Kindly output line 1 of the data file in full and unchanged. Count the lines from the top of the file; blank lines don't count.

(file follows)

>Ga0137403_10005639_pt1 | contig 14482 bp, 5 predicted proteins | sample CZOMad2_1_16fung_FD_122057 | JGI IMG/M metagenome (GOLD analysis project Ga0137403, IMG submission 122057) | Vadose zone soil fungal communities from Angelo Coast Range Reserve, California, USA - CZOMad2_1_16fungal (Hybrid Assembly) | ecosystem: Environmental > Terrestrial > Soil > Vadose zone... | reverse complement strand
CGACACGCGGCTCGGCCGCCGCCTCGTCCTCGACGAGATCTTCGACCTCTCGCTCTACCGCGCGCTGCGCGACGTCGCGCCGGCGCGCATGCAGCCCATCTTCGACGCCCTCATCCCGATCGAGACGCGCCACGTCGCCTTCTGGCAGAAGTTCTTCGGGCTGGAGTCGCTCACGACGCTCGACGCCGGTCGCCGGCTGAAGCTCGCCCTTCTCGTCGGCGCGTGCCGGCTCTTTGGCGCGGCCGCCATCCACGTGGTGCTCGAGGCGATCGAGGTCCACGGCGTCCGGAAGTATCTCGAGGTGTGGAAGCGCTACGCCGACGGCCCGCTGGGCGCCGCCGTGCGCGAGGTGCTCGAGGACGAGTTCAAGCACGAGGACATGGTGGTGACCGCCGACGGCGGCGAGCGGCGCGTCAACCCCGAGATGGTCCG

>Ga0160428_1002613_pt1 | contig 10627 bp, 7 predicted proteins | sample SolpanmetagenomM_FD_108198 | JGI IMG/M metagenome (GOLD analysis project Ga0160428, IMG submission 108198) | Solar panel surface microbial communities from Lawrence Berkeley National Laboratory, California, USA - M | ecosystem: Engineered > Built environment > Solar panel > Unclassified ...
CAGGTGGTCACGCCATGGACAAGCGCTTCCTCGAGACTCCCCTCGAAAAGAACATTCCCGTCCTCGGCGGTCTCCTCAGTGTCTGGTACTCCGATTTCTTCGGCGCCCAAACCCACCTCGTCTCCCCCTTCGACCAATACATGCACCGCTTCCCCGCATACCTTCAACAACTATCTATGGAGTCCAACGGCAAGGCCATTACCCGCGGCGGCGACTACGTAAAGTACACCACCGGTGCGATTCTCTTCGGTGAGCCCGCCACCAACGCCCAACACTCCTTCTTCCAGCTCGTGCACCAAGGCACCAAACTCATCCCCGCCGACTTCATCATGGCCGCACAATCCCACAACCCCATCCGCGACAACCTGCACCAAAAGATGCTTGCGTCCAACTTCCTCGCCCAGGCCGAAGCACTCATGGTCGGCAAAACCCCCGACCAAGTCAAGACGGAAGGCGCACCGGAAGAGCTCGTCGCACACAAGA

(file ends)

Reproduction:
>Ga0137403_10005639_pt1 | contig 14482 bp, 5 predicted proteins | sample CZOMad2_1_16fung_FD_122057 | JGI IMG/M metagenome (GOLD analysis project Ga0137403, IMG submission 122057) | Vadose zone soil fungal communities from Angelo Coast Range Reserve, California, USA - CZOMad2_1_16fungal (Hybrid Assembly) | ecosystem: Environmental > Terrestrial > Soil > Vadose zone... | reverse complement strand